Support for opposition Conservative People's Party of Estonia (EKRE) is at the highest level, according to one market research firm, that it has been since the pollsters started conducting political party surveys, over three years ago. The party also outstrips the Reform Party among men voters, though is significantly lagging with women voters, Norstat says.
Support for the coalition Center Party has fallen below EKRE's level, the research says. Reform remain the most supported party.
Support for the two coalition parties combined – Reform and Center – is still higher, at 49.8 percent, than the three opposition parties, EKRE, Isamaa and the Social Democrats (SDE), Norstat, who conduct weekly support polls on behalf of conservative think-tank Institute for Social Research (MTÜ Ühiskonnauuringute Instituut), says.
However, the latest results – aggregated over four weeks – represent the first time support for the coalition parties have dipped below the 50 percent-mark, albeit by 0.2 percentage points.
Reform remain the most highly supported party, according to Norstat, picking up 31.2 percent, compared with 21.5 percent for EKRE, and 18.6 percent for Center.
EKRE's support rose by 1.3 percentage points since last week, Norstat says, and the party now lies 2.9 percentage points ahead of its erstwhile coalition partner Center – the widest gap so far.
The top three are followed by non-parliamentary party Eesti 200, at 13.5 percent. Eesti 200 briefly had a period as third most popular party by Norstat's reckoning, at the end of 2020.
This declined in the new year – possibly due to the socially liberal Reform Party's entry into office and away from opposition, making the similarly aligned Eesti 200's raison d'etre redundant. However, the party has rallied since then, in Norstat's ratings (see graph below).
Opposition party SDE picked up 7.4 percent, a relatively unchanged figure on recent weeks, though Isamaa – in office with Center and EKRE until mid-January – has dipped below the 5 percent-mark, according to Norstat.
This is a significant level in that 5 percent is the proportion of a vote required to bag seats in any constituency in Estonia at an election. In other words, if Norstat's latest results translated into electoral figures, Isamaa would not pick up any seats.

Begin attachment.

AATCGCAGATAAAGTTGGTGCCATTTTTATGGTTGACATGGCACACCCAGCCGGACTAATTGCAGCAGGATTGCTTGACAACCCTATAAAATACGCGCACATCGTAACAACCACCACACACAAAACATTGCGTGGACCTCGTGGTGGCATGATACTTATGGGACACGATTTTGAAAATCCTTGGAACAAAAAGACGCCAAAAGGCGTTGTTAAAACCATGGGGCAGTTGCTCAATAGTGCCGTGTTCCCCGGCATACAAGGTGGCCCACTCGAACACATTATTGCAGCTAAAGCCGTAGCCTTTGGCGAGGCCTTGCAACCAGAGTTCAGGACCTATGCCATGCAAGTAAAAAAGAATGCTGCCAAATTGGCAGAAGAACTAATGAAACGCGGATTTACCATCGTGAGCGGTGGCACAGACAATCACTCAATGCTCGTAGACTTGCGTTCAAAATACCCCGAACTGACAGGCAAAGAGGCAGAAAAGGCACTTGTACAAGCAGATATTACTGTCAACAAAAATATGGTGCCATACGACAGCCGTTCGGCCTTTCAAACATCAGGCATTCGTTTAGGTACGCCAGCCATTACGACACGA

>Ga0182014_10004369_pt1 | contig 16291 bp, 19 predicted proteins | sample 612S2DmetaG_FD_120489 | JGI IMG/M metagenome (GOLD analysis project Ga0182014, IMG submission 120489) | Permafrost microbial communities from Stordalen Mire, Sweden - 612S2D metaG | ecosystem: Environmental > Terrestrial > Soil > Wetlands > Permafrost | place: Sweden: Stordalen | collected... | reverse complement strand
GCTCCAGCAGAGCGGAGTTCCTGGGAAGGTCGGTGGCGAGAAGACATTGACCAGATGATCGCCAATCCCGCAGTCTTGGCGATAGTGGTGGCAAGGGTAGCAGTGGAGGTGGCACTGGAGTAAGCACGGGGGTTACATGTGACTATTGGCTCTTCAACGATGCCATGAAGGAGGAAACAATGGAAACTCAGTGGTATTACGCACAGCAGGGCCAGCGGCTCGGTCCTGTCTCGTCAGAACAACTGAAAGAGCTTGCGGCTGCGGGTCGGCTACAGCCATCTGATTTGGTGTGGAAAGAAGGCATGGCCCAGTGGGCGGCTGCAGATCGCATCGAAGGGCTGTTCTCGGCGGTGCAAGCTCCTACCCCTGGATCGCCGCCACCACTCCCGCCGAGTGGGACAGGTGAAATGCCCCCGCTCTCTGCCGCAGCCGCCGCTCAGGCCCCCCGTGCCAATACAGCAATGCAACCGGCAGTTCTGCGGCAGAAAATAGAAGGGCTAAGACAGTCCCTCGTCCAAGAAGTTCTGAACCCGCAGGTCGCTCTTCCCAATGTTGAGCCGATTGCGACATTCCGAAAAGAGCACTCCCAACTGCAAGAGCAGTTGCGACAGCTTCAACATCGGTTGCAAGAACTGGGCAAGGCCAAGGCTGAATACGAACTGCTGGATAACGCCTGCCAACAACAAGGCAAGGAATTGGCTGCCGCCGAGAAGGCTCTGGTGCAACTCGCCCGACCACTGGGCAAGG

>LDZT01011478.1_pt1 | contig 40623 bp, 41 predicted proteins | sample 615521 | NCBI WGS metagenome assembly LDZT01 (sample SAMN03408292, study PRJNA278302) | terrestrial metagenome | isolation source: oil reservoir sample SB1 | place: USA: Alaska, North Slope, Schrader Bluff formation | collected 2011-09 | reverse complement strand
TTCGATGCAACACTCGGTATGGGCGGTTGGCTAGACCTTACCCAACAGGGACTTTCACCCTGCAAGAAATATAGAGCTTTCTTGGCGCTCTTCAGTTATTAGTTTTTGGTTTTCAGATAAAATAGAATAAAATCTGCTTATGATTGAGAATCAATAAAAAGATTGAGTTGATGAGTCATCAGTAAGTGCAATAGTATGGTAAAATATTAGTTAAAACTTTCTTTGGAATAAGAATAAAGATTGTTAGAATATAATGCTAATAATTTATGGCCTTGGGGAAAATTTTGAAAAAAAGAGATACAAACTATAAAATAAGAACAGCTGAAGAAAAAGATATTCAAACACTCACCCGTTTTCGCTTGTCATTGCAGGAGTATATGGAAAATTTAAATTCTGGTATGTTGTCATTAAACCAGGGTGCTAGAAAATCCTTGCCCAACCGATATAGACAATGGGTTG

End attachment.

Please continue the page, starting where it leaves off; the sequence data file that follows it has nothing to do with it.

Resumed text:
The party has in the past polled below the 5 percent threshold in the months leading up to an election and still picked up seats, however, most notably at the March 2019 general election.
Analyst Martin Mölder says that EKRE has seen a rise in support among practically all demographics, though was unable to explain this phenomenon other than in terms of haemorrhaging support from Center, particularly among men voters and the elderly.
"[EKRE's] support is half that among women that it stands at among men, and the party's support is also lower among those voters who have been through higher education," Mölder said.
At the same time, with this second group, its support had still been rising too, he said.
"While EKRE has also increased its support in recent weeks, it is now almost record high among voters who have higher education [qualifications]."
While Center's support fell by one percentage point between the four weeks – covering around 4,000 respondents – in the period 27 April to May 25, compared with the four-week period starting a week earlier (i.e. April 20 to May 17), EKRE's rose around the same amount over the same period and canvassing the same number of respondents. Other parties' support levels over the same period only saw marginal changes.
Support for EKRE now stands at 30 percent with male voters, making it actually the most popular among that group, compared with Reform at 26.4 percent.
Norstat claims a +/- 1.44 error margin for Reform, the largest party by support, compared with a +/- 0.67 percent margin for Isamaa, and the margin will vary in line with overall support levels for all the other party, the company says.
Norstat uses both phone and online surveying channels, and says it weights data based on key socio-demographic characteristics.
The next elections are to the local municipalities, on October 17.
Editor: Andrew Whyte